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Saturday, March 8, 2014


Fighting Back Against Spampaigners

Increasingly, over the last 24 months or so, Email has become little more than a dung heap of ridiculous pitches, scams and spampaigns. The worst offenders are the "third party" services who promise  big bux to anyone who, under the guise of "Make Money on the Internet," will spend a few hours each day sending out unwelcome spam on behalf of their clients.

This has got to be the most ineffective way to advertise anything—as well as the most annoying. I simply can't fathom how flooding Email inboxes with dozens of identical Emails—typically all with the same title but from different senders—can do anything but drive business away.

Over the last few months, one of my main business Emails has been getting relentlessly slammed—everything from pitches for vinyl siding (I live in a log home) and solar panels, to term life insurance, Lunar Sleep products, Sam's Rewards, Lemon trees and fantastic new deals Obama has cooked up just for me.

It wouldn't be so bad if it was just one Email for each pitch, but it's not. In the last week alone I bet I received over 50 identical Emails from something called "LunarSleep," plus several dozen from "Train Curves," and an equally aggravating amount from "Trader Joe's Faves."

That last one really ticked me off because I happen to like Trader Joe's, and now that we finally have one in this area, it was with mixed feelings that I submitted the following comments to TJ's website:

PLEASE STOP! - Over the last 4 days I have received no less than 25 Emails from "Trader Joe's Faves" - I have trashed all of them and have decided that, while I have long been a fan of TJ's, I cannot and will not be shopping at TJ's or Aldi's EVER AGAIN in the future. This type of in your face spamvertising is not necessary and drives away more customers than it attracts.

Now, Any company that doesn't realize the extensive damage that is being done by these sloppy third parties spammers obviously has some serious internal issues—so I was somewhat relieved to get this slightly customized boilerplate response from Hazel at Trader Joes:

Hello Robert,  Thank you for sharing your comments, and we do certainly wish to extend our sincere apologies.  However, the emails you recently received are actually in no way associated with Trader Joe's, and appears to be a spam campaign.  We are certainly sharing the feedback with the appropriate parties within our company for review, and again we do apologize for any frustration and inconvenience this matter has caused.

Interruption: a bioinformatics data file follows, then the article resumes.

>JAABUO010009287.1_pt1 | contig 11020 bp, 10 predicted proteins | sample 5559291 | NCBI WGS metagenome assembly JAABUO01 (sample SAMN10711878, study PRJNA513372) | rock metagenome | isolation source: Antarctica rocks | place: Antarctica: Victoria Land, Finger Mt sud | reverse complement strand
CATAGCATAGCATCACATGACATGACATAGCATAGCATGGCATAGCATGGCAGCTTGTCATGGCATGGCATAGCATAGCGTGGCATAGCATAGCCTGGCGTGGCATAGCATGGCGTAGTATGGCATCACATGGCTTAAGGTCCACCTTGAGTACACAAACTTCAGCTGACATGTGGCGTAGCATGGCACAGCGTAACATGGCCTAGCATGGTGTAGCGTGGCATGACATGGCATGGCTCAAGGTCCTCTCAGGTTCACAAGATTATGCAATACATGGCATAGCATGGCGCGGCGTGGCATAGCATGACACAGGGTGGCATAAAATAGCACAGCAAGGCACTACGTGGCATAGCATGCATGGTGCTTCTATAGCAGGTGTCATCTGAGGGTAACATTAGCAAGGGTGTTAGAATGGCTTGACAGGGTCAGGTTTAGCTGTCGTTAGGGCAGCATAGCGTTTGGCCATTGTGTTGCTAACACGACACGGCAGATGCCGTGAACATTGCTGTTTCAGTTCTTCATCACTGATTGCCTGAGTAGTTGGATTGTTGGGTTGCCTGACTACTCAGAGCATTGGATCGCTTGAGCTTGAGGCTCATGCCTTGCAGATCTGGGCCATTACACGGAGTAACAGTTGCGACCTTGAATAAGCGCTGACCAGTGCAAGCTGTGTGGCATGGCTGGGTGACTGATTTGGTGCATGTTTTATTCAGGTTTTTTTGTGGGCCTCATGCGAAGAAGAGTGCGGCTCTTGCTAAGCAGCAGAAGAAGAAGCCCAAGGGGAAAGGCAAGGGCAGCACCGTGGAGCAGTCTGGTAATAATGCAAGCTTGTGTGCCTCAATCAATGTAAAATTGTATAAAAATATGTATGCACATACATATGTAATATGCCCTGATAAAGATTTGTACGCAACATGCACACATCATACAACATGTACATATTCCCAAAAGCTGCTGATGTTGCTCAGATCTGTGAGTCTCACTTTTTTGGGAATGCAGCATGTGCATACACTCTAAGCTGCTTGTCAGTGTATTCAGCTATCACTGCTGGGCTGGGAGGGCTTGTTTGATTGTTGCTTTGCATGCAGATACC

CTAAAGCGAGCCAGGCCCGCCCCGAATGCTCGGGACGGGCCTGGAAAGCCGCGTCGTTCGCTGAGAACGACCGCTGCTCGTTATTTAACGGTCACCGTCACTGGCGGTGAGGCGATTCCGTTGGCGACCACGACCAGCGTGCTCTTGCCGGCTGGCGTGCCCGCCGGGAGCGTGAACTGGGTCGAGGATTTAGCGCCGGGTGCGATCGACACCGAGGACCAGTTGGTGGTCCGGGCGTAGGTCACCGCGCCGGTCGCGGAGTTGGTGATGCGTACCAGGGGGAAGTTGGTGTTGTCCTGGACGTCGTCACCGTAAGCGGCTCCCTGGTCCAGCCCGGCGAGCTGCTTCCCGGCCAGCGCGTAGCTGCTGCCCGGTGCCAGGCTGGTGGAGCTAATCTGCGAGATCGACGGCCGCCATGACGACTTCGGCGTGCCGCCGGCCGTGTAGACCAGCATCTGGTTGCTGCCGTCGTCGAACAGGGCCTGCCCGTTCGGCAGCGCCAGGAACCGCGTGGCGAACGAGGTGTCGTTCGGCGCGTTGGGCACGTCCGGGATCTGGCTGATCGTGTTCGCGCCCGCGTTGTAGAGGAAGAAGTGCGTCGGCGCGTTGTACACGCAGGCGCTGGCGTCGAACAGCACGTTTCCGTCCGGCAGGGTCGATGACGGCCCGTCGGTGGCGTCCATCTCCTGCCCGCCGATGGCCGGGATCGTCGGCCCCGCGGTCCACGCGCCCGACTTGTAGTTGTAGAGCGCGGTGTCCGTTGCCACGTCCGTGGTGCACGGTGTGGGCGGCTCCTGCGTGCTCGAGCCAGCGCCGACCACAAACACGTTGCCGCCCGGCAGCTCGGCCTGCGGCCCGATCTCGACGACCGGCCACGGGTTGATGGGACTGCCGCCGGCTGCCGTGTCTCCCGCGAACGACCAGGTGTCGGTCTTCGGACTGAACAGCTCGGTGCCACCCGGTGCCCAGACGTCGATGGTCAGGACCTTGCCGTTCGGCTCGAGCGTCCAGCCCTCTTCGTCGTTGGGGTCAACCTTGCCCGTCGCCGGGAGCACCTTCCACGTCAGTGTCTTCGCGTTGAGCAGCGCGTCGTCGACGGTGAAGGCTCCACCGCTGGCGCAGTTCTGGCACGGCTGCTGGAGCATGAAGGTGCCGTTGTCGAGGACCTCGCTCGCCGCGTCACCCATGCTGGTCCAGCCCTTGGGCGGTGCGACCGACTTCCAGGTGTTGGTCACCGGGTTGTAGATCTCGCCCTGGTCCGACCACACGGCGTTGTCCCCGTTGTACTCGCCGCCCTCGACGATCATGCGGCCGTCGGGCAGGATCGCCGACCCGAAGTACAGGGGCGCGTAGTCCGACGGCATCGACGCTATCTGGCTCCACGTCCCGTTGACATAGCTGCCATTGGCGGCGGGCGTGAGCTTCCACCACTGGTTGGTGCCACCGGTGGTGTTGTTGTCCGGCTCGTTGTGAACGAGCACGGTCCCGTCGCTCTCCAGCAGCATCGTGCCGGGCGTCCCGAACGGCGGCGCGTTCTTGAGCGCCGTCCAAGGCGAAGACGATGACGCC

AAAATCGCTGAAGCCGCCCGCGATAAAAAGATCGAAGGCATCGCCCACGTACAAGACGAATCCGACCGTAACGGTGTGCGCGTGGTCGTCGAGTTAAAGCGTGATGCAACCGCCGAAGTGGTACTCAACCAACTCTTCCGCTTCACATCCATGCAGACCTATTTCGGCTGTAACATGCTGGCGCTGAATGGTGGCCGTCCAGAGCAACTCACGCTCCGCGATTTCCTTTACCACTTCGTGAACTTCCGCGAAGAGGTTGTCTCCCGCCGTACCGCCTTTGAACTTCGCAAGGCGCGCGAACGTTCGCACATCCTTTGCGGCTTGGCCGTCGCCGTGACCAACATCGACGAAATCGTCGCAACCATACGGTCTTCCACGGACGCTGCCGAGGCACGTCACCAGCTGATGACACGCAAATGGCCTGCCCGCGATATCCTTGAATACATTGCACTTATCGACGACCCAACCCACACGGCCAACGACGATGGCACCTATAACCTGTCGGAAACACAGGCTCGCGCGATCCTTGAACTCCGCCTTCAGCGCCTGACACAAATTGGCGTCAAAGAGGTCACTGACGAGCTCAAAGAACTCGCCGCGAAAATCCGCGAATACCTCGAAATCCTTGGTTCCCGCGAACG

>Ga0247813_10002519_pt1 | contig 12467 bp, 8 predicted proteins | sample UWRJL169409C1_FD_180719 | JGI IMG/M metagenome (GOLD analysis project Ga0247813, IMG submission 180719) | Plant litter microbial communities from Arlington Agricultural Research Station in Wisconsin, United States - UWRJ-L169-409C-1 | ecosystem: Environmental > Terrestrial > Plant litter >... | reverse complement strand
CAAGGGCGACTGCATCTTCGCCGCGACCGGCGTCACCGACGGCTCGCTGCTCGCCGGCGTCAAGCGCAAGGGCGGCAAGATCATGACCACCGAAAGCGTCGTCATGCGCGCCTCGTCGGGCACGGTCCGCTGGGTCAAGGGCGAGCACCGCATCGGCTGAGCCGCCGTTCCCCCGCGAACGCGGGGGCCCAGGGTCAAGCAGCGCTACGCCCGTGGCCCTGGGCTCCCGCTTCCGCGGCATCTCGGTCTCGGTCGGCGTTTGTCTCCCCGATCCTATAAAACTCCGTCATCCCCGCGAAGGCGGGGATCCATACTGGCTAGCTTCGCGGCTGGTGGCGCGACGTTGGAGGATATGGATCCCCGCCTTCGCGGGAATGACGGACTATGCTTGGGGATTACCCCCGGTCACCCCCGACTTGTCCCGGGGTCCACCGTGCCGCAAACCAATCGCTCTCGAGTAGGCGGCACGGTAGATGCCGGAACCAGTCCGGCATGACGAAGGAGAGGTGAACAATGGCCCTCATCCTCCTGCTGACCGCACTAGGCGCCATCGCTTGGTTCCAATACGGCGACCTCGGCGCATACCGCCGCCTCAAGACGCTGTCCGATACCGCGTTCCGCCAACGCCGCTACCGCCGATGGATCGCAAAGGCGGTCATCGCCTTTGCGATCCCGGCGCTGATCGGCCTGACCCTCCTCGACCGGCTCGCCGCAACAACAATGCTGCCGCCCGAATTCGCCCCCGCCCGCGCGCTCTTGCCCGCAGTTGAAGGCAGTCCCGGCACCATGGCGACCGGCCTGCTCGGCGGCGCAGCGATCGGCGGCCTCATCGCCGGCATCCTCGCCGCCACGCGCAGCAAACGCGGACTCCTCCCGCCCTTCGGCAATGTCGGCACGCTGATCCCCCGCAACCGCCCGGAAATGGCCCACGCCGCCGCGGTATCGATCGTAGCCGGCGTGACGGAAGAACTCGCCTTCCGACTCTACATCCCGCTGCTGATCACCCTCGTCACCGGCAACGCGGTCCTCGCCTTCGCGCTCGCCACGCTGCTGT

Hazel, Trader Joe's, Customer Relations 

Whether they will, or even can, actually do anything is another matter. As George Costanza's late fiancee Susan often said, "You can put your sorrys in a sack." So, after sending TJ's a complete list of all the return Email addresses responsible for sending out this bogus deal, I decided the best way to make this stop—short of setting up all new Email addresses—was just to tighten up my spam filters to the max. How this is done depends on the Email client you use, but I can tell you right off that clicking "unsubscribe" on any individual Email will have virtually no effect. That usually only removes you from one sender's list and often will even open the very Email you are trying to dispatch. You need to go into you junk mail filters and see what your options are.

Truth be told, however, it is a losing battle. And as the spam problem grows, so will be the number of people who choose to communicate through spam free channels such as Linked In, Skype, Facebook messaging or one of the many other options. Too bad. I thought email was cool—while it lasted. Is it any wonder at all that the under 30 crowd would rather text than Email? (which is the subject of another post).

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